HIt is a Holocaust survival drama superbly performed, albeit disturbingly politely, by Ukrainian filmmaker Vadim Perelman. This is the story of a Belgian Jew named Gilles (Nahuel PÃ©rez Biscayart), who stays alive in a transit camp pretending to be half Iranian and teaching Farsi to a savage SS officer, Klaus Koch (Lars Eidinger). In truth, Gilles does not know a word of Farsi; the language he invents is gibberish, and he lives in constant terror of slipping, of forgetting one of the words he made up – nearly 600 in six months.
The film opens with the phrase “inspired by real events”, but given the plausibility issues here, it is surely safe to prefix this statement with “very vaguely”. The setting is France, 1942; Gilles, the son of a rabbi, is transported to a transit camp with other Jews caught trying to flee to Switzerland. A con artist by nature, Gilles easily – too easily – persuades the Nazi officer Koch that he speaks Farsi. Koch is a trained chef and dreams of opening a restaurant in Iran after the war. Suspecting Gilles of lying, he scolds him, with ridiculously easy questions: “What is the capital of Persia?” “What language do they speak?”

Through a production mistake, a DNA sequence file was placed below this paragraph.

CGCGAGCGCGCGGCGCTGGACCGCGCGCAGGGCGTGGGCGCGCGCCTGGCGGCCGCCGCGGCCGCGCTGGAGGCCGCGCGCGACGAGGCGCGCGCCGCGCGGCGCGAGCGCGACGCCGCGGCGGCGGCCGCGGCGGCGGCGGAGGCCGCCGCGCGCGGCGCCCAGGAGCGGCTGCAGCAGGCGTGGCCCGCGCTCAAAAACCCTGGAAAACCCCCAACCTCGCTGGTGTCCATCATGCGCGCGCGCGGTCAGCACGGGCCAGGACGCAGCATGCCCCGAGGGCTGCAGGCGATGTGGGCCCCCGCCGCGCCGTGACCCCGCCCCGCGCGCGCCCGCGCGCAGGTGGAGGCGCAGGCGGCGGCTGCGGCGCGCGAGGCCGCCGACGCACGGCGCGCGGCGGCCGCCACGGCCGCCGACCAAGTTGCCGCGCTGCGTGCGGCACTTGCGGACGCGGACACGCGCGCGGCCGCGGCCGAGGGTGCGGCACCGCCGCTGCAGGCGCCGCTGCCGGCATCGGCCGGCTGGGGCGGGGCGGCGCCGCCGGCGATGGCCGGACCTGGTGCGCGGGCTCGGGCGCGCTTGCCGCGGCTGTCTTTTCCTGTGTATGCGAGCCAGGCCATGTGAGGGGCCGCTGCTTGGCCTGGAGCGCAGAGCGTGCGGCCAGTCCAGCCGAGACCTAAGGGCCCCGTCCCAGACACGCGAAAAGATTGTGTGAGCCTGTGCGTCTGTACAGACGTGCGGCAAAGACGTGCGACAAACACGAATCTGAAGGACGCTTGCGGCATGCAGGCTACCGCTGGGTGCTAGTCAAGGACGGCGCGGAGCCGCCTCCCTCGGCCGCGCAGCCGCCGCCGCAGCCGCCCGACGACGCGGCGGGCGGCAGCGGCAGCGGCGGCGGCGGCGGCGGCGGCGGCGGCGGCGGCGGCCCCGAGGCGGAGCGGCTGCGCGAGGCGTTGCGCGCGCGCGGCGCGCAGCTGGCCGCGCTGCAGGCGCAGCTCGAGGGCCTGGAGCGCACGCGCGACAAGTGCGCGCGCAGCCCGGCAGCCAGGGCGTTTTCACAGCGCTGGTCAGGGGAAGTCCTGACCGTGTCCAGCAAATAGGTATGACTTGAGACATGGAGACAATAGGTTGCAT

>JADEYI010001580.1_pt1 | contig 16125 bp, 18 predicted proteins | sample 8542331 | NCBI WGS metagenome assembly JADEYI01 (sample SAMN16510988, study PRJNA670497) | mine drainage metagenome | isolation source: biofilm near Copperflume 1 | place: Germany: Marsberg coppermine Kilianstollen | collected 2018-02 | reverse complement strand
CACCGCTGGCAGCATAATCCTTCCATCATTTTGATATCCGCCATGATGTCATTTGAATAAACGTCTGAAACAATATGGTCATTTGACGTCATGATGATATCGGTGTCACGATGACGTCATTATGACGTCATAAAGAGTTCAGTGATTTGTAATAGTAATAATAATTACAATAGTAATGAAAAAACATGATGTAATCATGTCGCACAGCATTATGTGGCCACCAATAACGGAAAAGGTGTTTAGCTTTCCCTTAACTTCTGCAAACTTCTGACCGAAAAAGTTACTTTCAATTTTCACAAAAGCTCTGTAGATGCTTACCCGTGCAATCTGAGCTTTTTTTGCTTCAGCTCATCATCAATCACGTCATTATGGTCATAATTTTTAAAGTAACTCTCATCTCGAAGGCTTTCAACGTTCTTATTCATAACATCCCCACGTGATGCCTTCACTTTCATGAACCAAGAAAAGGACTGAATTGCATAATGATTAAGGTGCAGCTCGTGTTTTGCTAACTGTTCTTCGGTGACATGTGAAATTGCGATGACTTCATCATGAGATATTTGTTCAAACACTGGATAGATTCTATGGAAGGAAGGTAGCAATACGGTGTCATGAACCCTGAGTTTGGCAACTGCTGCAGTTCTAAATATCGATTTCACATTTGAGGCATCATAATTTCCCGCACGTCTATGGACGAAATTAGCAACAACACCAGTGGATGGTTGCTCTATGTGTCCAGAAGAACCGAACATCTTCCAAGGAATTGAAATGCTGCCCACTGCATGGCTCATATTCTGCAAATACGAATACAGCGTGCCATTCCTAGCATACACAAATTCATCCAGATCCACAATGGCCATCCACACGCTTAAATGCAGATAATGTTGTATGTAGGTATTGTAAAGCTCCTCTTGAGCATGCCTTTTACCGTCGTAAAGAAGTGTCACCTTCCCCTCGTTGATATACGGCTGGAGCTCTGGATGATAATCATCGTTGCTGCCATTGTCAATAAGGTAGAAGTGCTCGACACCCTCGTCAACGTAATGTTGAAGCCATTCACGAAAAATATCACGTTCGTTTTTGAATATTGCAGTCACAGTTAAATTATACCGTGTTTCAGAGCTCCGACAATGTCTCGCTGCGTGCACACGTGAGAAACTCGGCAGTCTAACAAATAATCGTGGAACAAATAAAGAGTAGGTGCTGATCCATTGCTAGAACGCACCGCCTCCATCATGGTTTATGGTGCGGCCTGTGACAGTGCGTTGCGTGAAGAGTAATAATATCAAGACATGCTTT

Persian Lessons is more believable as a psychological study – and, if a performance can save a film, it’s Biscayart’s portrayal of Gilles. With his gaunt face and perpetually stunned expression, he is the embodiment of the Primo Levi man who knows no peace, who lives by yes or no. But Perelman goes light on the audience. He refrains from describing anything too heartbreaking – there is nothing here that is too brutal or too upsetting to take your gaze away from the screen. This fable about language and memory is an unsettlingly easy watch – though it overwhelmed me in the devastating final moments, unexpectedly acquiring great depth and serious purpose.